Funding Up for Grabs in Medicare Advantage
Funding Up for Grabs in Medicare Advantage
MANAGED CARE October 2010. ©MediMedia USA
A new system set to start in 2012 will tie allocations to how well insurers hit quality benchmarks. There’s a curve, too.
The Patient Protection and Affordable Care Act uses an old approach to encourage insurers to improve the quality of Medicare Advantage plans: money. Beginning in 2012, the act ties funding for MA plans to how well quality benchmarks are met. Some have called this a “bonus,” but it should really be considered revenue that will be needed to maintain attractive benefit options, given the dramatic funding cuts to Medicare Advantage plans under PPACA, according to Jane Galvin, the Blue Cross & Blue Shield Association’s managing director of regulatory affairs.
In other words, even with the bonuses, it’s not as if Santa’s just slid down the chimney, as payments in 2011 to plans were frozen at 2010 levels — which she says the Congressional Budget Office considers to be a $2 billion reduction in funding.
According to a Kaiser Family Foundation report, “CMS rates plans on a scale of 1 to 5 stars, with 5 stars representing the highest score. The summary score provides an overall measure of a plan’s ratings on a host of measures including indicators related to quality of care, access to care, responsiveness, beneficiary satisfaction, and customer service.” (The report, “Quality Ratings of Medicare Advantage Plans: Key Changes in the Health Reform Law and 2010 Enrollment Data,” can be found at http://www.kff.org/medicare/upload/8097.pdf.)
Galvin points out that “CMS has actually had the star rating system in place since 2005. There are about 36 individual ratings or measures in five categories or domains. And then there’s an aggregate star rating that’s given to each plan or option available to a beneficiary.”
It’s fairly complicated. “The data come from a number of different sources — member surveys, plan data, CMS data —and the measures cover a number of different areas.”
So what should health plans do to prepare for 2012? “The plans, obviously, are looking at the areas that are in the star methodology and are trying to see where they can improve their performance,” says Galvin. “One of the areas in particular is HEDIS measures related to actual medical services rendered.”
Again, though, it gets complicated. The Kaiser report notes that standard performance measures “are derived from four sources: (1) the Healthcare Effectiveness Data and Information Set (HEDIS), (2) the Consumer Assessment of Healthcare Providers and Systems (CAHPS), (3) the Health Outcomes Survey (HOS), and (4) CMS administrative data; the latter data include information about member satisfaction and disenrollment, as well as plans’ appeals processes, audit results, and customer service.”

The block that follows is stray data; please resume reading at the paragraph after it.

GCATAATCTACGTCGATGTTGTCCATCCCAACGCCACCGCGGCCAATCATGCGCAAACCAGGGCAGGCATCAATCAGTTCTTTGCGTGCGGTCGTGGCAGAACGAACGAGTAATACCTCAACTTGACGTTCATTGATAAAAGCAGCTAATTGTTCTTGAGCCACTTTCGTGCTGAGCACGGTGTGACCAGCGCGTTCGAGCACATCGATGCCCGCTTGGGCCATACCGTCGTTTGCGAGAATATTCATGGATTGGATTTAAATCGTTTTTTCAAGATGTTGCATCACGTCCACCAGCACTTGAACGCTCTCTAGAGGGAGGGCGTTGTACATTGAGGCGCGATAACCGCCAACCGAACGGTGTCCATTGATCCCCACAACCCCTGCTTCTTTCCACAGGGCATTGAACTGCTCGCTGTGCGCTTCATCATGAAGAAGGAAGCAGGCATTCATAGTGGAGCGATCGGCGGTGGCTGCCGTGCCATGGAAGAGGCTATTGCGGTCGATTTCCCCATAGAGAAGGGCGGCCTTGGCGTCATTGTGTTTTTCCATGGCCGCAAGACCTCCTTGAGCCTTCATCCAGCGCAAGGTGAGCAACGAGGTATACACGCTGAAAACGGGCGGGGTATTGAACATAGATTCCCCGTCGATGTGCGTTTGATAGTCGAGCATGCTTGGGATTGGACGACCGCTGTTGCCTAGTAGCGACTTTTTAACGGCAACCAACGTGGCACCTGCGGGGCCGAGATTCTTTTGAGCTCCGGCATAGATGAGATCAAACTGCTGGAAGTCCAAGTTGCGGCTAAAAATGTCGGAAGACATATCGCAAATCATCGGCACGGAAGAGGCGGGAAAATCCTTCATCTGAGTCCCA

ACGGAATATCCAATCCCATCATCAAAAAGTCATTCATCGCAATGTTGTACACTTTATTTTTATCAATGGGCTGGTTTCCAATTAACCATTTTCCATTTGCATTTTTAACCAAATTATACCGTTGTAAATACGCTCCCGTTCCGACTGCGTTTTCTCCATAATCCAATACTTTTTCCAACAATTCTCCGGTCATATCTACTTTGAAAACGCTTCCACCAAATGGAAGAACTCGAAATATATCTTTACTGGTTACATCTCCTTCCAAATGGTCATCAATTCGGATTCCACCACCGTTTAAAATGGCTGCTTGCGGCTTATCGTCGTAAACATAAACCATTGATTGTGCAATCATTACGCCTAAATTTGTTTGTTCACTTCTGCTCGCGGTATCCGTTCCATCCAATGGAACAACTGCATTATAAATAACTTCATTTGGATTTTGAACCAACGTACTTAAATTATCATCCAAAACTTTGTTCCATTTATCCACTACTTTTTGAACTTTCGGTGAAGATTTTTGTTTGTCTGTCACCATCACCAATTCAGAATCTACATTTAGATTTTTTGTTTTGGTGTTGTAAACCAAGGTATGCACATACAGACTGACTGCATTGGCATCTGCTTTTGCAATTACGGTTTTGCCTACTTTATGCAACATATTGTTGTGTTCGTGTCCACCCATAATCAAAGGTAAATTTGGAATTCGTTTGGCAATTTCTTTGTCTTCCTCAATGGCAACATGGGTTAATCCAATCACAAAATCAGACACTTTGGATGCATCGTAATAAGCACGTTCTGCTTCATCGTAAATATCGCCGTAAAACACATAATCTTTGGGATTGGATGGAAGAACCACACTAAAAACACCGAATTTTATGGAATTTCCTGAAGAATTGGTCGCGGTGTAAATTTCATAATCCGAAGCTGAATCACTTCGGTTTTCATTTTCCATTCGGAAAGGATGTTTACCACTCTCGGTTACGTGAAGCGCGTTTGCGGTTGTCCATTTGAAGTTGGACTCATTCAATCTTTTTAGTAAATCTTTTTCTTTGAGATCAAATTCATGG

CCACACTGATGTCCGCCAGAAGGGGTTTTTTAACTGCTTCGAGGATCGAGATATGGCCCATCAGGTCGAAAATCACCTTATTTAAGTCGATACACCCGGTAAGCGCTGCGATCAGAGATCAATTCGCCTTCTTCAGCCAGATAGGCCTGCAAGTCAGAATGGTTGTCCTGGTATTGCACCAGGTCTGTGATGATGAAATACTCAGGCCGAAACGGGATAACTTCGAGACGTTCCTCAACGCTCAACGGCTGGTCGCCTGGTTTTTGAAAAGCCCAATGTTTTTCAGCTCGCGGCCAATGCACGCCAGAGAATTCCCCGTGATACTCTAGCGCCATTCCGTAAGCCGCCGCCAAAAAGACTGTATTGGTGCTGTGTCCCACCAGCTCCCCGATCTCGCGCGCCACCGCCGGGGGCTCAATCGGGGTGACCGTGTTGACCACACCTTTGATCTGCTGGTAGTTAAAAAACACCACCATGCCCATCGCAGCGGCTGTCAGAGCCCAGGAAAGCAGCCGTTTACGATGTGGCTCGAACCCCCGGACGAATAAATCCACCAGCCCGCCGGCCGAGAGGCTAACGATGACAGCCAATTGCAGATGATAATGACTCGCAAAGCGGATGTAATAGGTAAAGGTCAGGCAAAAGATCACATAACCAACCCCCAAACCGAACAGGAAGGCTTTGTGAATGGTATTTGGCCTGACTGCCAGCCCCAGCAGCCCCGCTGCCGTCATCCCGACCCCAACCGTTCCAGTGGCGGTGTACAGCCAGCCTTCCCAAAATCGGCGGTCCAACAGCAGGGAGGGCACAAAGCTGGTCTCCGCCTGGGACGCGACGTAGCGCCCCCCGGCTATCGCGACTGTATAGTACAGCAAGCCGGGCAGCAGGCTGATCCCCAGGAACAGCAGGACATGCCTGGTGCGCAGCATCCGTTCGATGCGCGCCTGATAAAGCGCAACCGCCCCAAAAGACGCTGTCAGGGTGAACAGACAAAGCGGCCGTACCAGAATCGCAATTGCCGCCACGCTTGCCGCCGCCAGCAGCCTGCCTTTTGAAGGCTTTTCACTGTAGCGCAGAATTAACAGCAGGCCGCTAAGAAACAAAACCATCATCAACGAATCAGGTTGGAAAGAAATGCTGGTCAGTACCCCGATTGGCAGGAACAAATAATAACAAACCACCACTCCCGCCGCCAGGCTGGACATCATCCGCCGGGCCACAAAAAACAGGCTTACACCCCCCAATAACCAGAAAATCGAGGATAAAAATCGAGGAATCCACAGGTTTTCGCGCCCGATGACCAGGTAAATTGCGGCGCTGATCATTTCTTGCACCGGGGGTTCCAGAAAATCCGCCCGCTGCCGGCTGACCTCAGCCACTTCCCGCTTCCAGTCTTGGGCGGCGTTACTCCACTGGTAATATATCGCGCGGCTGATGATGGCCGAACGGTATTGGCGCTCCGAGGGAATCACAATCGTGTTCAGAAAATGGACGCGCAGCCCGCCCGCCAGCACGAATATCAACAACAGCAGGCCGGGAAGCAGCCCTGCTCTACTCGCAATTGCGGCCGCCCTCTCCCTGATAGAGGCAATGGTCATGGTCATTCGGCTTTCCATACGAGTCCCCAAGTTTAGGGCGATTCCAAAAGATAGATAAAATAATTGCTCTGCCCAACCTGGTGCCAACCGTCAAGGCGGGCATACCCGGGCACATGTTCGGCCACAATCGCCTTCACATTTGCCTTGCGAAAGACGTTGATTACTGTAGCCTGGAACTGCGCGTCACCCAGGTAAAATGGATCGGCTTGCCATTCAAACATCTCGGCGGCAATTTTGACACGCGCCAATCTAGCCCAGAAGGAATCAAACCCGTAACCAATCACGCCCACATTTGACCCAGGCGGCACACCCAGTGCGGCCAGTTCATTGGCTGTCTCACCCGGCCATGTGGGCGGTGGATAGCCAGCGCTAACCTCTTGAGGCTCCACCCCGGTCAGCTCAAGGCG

“So one of the things that people might be doing is to see if they can improve some of the service delivery components, because what you do today can influence your star rating system in [the future], says Galvin. “Think of the system as a snapshot of what you have done sometime over the last two or three years.”
You already know
Medical directors already know what they need to do to prepare for the change, says Patricia Smith, president and CEO of the Alliance of Community Health Plans, a trade association representing such not-for-profits as Kaiser Permanente, HealthPartners, Group Health Cooperative, and Geisinger Health Plan. “What we’ve got in place is already a very, very solid set of measures on which we’ve been collecting data for a number of years. The program that’s been enacted now in law begins to pay in 2012. That is based on care that was delivered in 2009.”
Nancy Van Vessem, MD, the chief medical officer at Capital Health Plan in Tallahassee, Fla., says that one positive change she’s seen over the years is that there is now more agreement on what those measures should be.
“You’re getting everybody on line in terms of what a numerator and a denominator are so that everyone’s measuring the same types of things,” says Van Vessem. “It’s great that now there’s going to be a CMS bonus related to them. It will help to focus more attention on the importance of quality.”
Van Vessem points out that Capital Health Plan has always made a point of trying to be consistent, and it’s paid off. “Capital Health Plan is 1 of only 3 health plans with a CMS 5-star overall ranking,” she says. “We don’t know how many 5-star plans there will be for 2011; that is going to be announced soon. We have 75 percent of the Medicare Advantage market share in our area. That may show that sustained high quality makes a difference in the choices people make.”